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Dual control theory is a branch of control theory that deals with the control of systems whose characteristics are initially unknown. It is called dual because in controlling such a system the controller's objectives are twofold:

  • (1) Action: To control the system as well as possible based on current system knowledge
  • (2) Investigation: To experiment with the system so as to learn about its behavior and control it better in the future.

These two objectives may be partly in conflict.

Dual control theory was developed by Alexander Aronovich Fel'dbaum in 1960. He showed that in principle the optimal solution can be found by dynamic programming, but this is often impractical; as a result a number of methods for designing sub-optimal dual controllers have been devised.


To use an analogy: if you are driving a new car you want to get to your destination cheaply and smoothly, but you also want to see how well the car accelerates, brakes and steers so as to get a better feel for how to drive it, so you will do some test manoeuvers for this purpose. Similarly a dual controller will inject a so-called probing (or exploration) signal into the system that may detract from short term performance but will improve control in the future.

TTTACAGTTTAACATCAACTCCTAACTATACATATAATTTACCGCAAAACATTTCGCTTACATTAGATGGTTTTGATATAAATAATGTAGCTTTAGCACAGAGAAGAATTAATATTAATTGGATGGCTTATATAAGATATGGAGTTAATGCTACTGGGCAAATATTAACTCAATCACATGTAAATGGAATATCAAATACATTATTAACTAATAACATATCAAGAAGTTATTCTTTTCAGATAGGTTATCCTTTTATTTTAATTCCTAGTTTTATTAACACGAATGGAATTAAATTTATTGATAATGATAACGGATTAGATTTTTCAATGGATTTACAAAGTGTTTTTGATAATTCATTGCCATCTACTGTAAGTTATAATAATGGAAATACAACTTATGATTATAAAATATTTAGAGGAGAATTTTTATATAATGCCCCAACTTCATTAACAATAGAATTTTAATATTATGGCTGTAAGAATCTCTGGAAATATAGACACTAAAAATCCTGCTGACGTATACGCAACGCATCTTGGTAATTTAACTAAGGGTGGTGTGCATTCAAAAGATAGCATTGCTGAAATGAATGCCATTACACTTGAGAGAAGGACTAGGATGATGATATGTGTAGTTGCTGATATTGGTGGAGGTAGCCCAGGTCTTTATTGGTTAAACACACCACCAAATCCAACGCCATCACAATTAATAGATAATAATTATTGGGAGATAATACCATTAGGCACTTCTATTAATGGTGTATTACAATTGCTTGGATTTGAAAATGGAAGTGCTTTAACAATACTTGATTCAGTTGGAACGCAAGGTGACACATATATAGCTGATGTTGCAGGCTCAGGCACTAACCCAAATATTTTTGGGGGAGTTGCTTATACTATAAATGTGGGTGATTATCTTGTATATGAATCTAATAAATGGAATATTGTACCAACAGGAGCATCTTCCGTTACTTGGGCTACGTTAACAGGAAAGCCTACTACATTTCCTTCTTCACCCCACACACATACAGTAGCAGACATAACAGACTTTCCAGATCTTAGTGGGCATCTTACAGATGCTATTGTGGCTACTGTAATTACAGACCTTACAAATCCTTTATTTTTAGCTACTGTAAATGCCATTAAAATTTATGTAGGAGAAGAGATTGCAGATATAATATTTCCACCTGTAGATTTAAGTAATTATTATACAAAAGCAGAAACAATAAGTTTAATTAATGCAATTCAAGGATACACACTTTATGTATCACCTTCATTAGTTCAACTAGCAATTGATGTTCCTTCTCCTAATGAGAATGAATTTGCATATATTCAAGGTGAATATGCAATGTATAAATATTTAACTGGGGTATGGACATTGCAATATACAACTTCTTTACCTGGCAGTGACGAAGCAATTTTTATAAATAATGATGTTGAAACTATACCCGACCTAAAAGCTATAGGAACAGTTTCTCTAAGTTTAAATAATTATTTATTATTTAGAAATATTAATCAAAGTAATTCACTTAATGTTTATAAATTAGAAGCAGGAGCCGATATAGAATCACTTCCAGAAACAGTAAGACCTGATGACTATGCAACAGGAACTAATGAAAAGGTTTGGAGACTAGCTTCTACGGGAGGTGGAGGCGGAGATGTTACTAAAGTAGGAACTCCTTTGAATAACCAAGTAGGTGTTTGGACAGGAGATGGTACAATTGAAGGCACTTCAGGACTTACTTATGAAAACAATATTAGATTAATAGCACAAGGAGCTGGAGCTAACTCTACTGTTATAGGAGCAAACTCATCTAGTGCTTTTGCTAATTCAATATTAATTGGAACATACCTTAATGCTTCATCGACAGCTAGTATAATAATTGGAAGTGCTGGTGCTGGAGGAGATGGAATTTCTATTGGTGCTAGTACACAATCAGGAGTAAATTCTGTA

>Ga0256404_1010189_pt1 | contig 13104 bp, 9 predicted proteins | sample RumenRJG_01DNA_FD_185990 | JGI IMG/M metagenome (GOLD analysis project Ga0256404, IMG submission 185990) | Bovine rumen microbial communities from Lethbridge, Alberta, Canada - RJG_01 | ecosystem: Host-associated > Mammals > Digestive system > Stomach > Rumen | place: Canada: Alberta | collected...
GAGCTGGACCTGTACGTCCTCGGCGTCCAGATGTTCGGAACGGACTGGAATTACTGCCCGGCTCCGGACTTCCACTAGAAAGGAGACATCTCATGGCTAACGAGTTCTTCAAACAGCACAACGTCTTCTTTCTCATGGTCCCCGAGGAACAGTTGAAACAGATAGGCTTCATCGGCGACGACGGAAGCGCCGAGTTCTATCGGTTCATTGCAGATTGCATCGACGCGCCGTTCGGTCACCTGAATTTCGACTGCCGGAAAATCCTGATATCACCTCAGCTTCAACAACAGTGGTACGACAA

• Fel'dbaum, A.A., "Dual control theory, Parts I and II", Automation and Remote Control, Vol. 21, No. 9, April 1961, pp. 874-880 and Vol. 21, No. 11, May 1961, pp. 1033-1039. (Russian originals dated September 1960, 1240-1249 and November 1960, pp. 1453-1464)
  • B. Wittenmark: Adaptive Dual Control (Seminar handout), Lund Institute of Technology [1]


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